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Wednesday, 2 April 1941

Senator LECKIE(Victoria - Assistant

Minister) [9.56]. - I move -

That the bill be now read a second time.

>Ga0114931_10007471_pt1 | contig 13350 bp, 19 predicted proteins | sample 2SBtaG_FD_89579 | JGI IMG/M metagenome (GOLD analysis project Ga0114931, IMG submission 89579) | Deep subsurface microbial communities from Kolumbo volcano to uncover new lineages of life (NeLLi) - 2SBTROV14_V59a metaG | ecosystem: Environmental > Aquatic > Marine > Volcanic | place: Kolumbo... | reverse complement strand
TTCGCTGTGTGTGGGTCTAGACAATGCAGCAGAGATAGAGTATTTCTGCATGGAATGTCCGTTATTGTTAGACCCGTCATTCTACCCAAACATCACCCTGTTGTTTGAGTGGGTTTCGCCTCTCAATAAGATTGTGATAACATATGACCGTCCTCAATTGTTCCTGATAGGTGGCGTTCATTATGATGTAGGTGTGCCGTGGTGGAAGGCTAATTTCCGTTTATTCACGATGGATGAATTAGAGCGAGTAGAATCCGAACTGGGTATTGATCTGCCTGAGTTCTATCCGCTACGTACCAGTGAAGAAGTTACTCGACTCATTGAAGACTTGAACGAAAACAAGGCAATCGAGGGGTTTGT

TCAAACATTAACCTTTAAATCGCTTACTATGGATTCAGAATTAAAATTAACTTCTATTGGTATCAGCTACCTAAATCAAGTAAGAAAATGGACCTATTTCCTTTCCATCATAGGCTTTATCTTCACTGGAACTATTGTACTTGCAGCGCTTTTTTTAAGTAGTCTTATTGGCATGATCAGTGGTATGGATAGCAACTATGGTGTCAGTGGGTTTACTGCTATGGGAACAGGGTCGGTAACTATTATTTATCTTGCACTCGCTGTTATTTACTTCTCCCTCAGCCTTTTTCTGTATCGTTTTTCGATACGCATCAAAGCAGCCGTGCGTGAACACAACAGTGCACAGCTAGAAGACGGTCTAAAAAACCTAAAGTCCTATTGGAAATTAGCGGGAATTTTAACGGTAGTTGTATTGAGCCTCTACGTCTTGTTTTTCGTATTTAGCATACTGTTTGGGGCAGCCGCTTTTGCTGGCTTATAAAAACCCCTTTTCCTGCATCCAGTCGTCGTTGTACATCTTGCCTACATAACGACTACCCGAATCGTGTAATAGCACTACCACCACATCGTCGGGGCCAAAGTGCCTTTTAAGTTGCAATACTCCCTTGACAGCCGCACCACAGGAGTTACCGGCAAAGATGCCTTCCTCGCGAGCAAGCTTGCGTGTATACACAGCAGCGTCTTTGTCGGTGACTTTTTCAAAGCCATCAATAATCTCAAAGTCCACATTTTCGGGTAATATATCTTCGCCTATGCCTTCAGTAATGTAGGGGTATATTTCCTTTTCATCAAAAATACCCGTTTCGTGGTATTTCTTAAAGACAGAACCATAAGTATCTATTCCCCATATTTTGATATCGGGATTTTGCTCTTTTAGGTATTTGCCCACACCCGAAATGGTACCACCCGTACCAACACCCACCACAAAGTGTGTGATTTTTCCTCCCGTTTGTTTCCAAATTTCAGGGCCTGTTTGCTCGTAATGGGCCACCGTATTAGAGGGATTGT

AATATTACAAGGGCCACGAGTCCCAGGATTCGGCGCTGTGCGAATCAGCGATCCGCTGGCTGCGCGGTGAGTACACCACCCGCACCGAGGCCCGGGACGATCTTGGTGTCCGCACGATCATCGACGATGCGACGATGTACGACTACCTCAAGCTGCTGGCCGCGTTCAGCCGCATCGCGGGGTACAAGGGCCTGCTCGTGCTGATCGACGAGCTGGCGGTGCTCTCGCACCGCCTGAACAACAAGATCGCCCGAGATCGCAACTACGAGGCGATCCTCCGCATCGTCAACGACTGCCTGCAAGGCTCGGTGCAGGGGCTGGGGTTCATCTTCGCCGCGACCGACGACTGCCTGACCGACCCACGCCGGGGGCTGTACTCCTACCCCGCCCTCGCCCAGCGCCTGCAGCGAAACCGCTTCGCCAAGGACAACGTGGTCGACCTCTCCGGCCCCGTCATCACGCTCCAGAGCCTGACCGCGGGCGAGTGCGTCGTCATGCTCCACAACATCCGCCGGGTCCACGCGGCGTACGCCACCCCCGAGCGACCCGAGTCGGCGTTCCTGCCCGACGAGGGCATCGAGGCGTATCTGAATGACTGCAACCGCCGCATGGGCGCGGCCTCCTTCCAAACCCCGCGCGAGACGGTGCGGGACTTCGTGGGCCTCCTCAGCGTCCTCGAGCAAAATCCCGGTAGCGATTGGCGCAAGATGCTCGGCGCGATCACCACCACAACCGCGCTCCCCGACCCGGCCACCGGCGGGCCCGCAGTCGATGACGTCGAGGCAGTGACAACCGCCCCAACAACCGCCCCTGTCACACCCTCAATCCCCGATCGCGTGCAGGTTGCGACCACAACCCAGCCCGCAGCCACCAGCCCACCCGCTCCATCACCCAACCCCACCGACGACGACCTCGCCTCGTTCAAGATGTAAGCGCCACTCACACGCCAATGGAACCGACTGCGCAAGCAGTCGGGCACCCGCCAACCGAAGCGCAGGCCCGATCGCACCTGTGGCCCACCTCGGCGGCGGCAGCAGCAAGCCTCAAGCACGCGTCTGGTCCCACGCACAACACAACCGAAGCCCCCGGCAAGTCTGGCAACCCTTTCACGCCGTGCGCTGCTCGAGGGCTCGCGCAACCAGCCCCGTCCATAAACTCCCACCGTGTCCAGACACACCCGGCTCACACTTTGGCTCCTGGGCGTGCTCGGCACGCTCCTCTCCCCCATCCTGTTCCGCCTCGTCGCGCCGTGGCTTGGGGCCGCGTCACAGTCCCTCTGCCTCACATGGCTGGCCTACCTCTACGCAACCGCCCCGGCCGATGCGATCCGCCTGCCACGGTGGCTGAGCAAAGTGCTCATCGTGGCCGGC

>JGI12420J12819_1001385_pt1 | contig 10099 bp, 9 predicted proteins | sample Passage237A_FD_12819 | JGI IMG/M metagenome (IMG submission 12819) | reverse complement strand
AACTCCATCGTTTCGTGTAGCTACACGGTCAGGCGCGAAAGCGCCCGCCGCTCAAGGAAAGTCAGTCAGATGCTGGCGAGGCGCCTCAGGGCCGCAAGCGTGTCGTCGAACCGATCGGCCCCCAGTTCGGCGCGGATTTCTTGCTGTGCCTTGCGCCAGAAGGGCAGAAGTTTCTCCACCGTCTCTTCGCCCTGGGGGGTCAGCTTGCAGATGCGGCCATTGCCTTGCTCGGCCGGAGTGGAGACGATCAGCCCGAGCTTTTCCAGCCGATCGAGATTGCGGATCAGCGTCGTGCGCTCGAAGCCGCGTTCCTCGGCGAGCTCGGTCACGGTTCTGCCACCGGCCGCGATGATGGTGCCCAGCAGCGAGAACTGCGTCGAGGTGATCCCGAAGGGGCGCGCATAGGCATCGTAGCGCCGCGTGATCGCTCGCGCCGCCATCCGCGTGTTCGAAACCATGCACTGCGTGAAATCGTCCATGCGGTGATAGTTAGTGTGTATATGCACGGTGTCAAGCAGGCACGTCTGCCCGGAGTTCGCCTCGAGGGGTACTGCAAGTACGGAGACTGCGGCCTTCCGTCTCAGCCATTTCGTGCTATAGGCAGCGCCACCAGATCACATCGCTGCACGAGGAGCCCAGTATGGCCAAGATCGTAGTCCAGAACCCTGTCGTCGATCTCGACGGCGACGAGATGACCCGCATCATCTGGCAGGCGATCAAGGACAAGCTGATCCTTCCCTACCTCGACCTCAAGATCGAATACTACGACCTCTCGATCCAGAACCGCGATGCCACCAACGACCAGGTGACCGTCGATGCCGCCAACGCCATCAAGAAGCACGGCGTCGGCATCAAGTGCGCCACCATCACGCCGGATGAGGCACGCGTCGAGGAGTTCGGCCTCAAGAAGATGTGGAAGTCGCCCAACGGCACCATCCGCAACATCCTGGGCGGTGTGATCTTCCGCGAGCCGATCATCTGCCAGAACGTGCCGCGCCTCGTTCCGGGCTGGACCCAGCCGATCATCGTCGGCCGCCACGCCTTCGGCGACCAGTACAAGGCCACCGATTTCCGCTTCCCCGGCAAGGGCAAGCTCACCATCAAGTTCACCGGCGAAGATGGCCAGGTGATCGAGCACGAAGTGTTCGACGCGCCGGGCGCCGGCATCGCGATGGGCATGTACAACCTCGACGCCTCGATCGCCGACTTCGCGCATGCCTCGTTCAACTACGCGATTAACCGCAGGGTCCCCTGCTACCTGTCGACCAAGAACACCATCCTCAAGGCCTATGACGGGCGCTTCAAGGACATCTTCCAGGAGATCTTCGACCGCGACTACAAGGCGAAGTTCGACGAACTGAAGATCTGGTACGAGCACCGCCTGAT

It would be idle for me to deny thatI value the privilege of being the sponsor of a measure of such outstanding importance as this is in the social life of the people of Australia. It will not be necessary for me to persuade . honorable senators to believe that a bill such as this is necessary. Every one seems to be in agreement that some system of family endowment is necessary for the future well-being of the nation, and the only opposition I have heard is not to an endowment scheme, but to the manner of financing it. The passing of this measure is an example of how democracy works. It may work slowly, but it works safely, surely and in the end, justly. It sometimes requires a jolt to draw attention to the fact that a reform, that every one in his heart realizes is due, should be immediately crystalized into legislative action. Such a jolt was administered by the Arbitration Court when it said plainly that a family unit of more than three, on the basic wage, suffers hardship, The Government took immediate action and it is apparent, I think, that honorable senators and the people whom they represent are in accord in wishing success to the measure. Great national results may not be apparent at first, but, I believe that the immediate results of this measure will be an improvement in the comfort and well-being of the children of Australia, with its inevitable consequence of improving the health and increasing the stamina of our people. It is not advisable then for me to dwell on the desirableness of this measure. I have therefore only to explain briefly the details of the bill which has been carefully considered and carefully drafted. in the most recent judgment of the Commonwealth Arbitration Court, when it deferred for six months a decision on the application before it, the view was expressed by the chief judge that, considered on the basis of needs only, the present basic wage was adequate for a family unit of three, but offered only a meagre existence for a family unit of four. When the unit got beyond four, hardship was often experienced. The chief judge added that during a portion of the term of a low-wage employee, a married man frequently had a family of more than two dependent children. He claimed that a more logical system would be to grade the basic wage according to family responsibilities. A re-apportion- men t of the national income sufficient to increa.se the wages of men and women with more than one dependent child would, he believed, be of advantage to the Commonwealth. The State courts have differed in their decisions as to the family units for which they prescribe a wage. Queensland and South Australia have adopted a family unit of five, and Western Australia a family unit of four ; New South Wales dealt with a family unit of three until October, 1937, when it followed the Commonwealth court's basic wage. It can be inferred quite reasonably from the judgments of the Commonwealth court during the last decade that the " needs " conception of the basic wage has something of the quality of a " will-o'-the-wisp ". Common sense supports that contention. Even if we could choose an average family unit, it would not reflect the actual situation of the employee during the whole of his working life. It would be too large at the beginning and at the end of his working life, when his domestic responsibilities would be comparatively light, and too small, when his domestic responsibilities would reach their peak.